- What you need to do depends on where you travel in the 10 days before you arrive – if you travel in or through a country on the banned travel list within 10 days, you must stay managed quarantine hotel; if not, you can quarantine at home
- You need to provide your journey and contact details in the 48 hours before you arrive in the UK. You must do this by completing the online passenger locator form
- You’ll need to show proof that you’ve completed the form when you arrive at the UK border as well as proof of a negative PCR or antigen test taken three days before departure
- You could be fined £500 when you arrive at the border if you cannot provide proof that you have had a negative coronavirus test
- You do not need a test if you’re travelling within the UK, the Isle of Man, Jersey and Guernsey; from Ireland; from Ascension, Falkland Islands or St Helena; and children under 11 do not need a test
- After arriving at a quarantine hotel you will be tested on days two and eight of your stay using a PCR test self-administered in your room
- In Scotland, arrivals from all international destinations have to quarantine, even if they are not on the red list.
Mr Araujo, 43, told MailOnline they would have to pay £2,400 provided they both tested negative.
‘We’re waiting to hear when we’ll be tested are confident that we’ll be negative because we had to prove we were negative before leaving Brazil,’ he said.
‘Like many guests our big concern is how we will pay for this quarantine.
‘It’s a lot of money and we feel we’ve been unfairly treated because we were initially booked to return before the quarantine hotel scheme started but our return flights to the UK kept on getting cancelled.’
He added: ‘Fortunately you don’t have to pay the money up front but when we leave, we’ll have to find it from somewhere. It’s going to be a struggle paying this bill.’
Today Dominic Raab clashed with Good Morning Britain host Kate Garraway as she grilled the Foreign Secretary on the policy.
The row was sparked when Ms Garraway asked Mr Raab to ‘clarify’ his response to her questions about a series of bungles over the scheme, including reports that Border Guards had only received the full enforcement guidance three hours before it started.
The politician snapped back ‘Will you let me answer?’ before saying that people are fed up with ‘the media’ not allowing politicians to give ‘honest answers’.
Meanwhile, concerns were today raised about the impact of the programme on people with cancer after a British man said it had left him stuck abroad.
Michael Thomas, 68, is in Madeira with his wife and 14-year-old daughter after flying out for a holiday in December.
He need a special diet, access to medicine and support, and also fears he could catch Covid from other guests or a member of staff, which he described as a ‘death sentence’.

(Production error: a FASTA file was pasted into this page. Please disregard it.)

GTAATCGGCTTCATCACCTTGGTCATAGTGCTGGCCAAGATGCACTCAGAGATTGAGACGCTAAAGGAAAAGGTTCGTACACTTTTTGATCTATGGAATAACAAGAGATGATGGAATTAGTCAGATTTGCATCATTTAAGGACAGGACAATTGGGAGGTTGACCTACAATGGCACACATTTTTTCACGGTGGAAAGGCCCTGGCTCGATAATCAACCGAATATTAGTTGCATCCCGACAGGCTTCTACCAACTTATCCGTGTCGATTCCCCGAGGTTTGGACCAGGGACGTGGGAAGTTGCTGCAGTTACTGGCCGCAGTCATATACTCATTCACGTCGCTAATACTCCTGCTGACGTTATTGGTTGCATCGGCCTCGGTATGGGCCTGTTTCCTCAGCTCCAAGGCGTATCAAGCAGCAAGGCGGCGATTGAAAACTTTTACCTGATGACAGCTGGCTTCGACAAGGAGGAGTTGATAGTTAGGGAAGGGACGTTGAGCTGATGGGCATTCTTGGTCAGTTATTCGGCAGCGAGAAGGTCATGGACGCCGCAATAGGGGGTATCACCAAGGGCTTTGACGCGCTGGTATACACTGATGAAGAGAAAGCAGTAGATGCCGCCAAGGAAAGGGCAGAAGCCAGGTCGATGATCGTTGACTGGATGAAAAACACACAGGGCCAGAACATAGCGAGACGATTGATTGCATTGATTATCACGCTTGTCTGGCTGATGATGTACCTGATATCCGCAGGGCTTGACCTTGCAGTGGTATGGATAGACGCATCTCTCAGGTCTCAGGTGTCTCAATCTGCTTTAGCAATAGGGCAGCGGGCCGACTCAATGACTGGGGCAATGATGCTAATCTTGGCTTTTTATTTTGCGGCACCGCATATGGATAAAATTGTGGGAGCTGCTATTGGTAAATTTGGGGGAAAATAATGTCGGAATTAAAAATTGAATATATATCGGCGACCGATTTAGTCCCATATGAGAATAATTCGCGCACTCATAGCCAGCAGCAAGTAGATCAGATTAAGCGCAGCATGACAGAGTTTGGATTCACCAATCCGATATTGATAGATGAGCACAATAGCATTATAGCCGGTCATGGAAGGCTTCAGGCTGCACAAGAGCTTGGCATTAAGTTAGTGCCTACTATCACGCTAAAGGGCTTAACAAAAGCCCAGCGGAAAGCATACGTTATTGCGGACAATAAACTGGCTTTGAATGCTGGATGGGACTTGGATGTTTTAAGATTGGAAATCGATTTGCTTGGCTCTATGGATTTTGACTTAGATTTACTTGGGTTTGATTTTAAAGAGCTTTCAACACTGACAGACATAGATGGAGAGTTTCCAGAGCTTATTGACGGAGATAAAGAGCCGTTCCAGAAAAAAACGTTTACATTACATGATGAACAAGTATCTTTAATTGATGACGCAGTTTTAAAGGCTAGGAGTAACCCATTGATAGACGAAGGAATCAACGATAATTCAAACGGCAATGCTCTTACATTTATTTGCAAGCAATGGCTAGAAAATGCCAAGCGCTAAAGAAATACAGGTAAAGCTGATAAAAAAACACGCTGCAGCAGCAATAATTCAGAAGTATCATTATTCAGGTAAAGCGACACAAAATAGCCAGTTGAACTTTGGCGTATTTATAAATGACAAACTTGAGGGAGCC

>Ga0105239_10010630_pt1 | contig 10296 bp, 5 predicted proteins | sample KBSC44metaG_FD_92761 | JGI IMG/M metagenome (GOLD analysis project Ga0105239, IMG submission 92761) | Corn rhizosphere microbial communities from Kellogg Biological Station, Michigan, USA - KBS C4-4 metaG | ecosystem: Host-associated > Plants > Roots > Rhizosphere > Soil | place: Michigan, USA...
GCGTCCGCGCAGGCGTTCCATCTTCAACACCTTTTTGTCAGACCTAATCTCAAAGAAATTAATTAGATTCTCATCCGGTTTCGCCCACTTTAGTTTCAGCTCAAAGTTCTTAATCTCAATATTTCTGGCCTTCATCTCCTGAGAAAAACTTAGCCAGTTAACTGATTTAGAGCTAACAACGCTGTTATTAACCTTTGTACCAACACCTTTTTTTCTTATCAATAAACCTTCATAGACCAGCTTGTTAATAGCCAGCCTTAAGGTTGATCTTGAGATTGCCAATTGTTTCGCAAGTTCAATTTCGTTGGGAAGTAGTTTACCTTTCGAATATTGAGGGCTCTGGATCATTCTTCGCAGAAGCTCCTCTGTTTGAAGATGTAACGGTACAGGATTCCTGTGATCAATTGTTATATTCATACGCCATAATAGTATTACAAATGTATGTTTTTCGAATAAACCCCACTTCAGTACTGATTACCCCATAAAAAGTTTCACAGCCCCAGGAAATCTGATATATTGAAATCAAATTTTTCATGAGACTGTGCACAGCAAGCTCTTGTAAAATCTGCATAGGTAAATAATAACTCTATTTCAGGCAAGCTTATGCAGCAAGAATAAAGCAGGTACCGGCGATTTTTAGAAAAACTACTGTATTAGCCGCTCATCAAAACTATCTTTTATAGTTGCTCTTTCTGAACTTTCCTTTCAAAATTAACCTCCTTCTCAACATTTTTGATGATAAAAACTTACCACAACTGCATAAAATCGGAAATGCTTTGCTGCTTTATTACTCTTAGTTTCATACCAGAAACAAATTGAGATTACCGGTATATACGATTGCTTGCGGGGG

‘I couldn’t do the hotel. I think I’d leave on a stretcher,’ he told the Guardian.
Guests can ask for medical attention and can leave the hotel for treatment but Mr Thomas’ GP has told him the stay would be too dangerous.
There are no medical exemptions to the scheme.
It comes as an eight-year-old girl and her father were reunited with the child’s mother after being wrongly quarantined under Scotland’s new hotel isolation rules.
Chun Wong and his daughter Kiernan had spent just a day in quarantine when they were told they could go free.
Afterwards, Kiernan was seen embracing her mother after immigration delays had kept them apart for 16 months.
An eight-year-old girl and her father were reunited with the child’s mother after being wrongly quarantined under Scotland’s new hotel isolation rules yesterday. Chun Wong and his daughter Kiernan had spent just a day in quarantine when they were told they could go free. Afterwards, Kiernan was seen embracing her mother (pictured)
A passenger arrives with officials at a Holiday Inn hotel near Heathrow Airport today for the start of 10 days in self-isolation
A passenger arrives at a Holiday Inn hotel today near Heathrow Airport (left) while a staff member unloads baggage from the coach
33 ‘high-risk’ nations from which arriving travellers will have to quarantine in hotels
Democratic Republic of the Congo
Portugal (including Madeira and the Azores)
United Arab Emirates (UAE)
Countries with the highest cases of the South African and Brazilian variant, which may be next on the list
Austria and Belgium
Since the start of the week, all passengers arriving in Scotland on international flights must enter ‘managed isolation’.
But this does not apply to those coming from within the Common Travel Area, including the UK and Ireland, meaning the Wongs could go free.
Mrs Wong told the BBC: ‘I have never had that level of anxiety on my life. My legs were shaking so much and when she came out of the hotel she was scared to run to me. It was lovely and I didn’t want to let her go.’
And Mr Wong added: ‘I just told her to run to mummy. What a reunion to remember.’
Security measures for hotel guests in England have caused controversy, with some claiming they can leave their rooms to smoke ‘whenever they want’ while staff have been seen not wearing masks properly.
Businessman Wayne Kelly, who is quarantining for ten days at the Radisson Blu hotel at Heathrow, told how he was escorted from his room outside for a cigarette by security guards – some of whom were wearing masks beneath their nose.
Mr Kelly, 37, a property developer – who flew back to the UK from Dubai on Monday – said: ‘I can have regular cigarette breaks when I want them.
‘I just phone down and they send a bloke up to accompany me.
‘When you get to the ground floor, there are guys in yellow flack jackets sitting and standing around.
‘They are nice guys but some of them haven’t got their face masks on properly.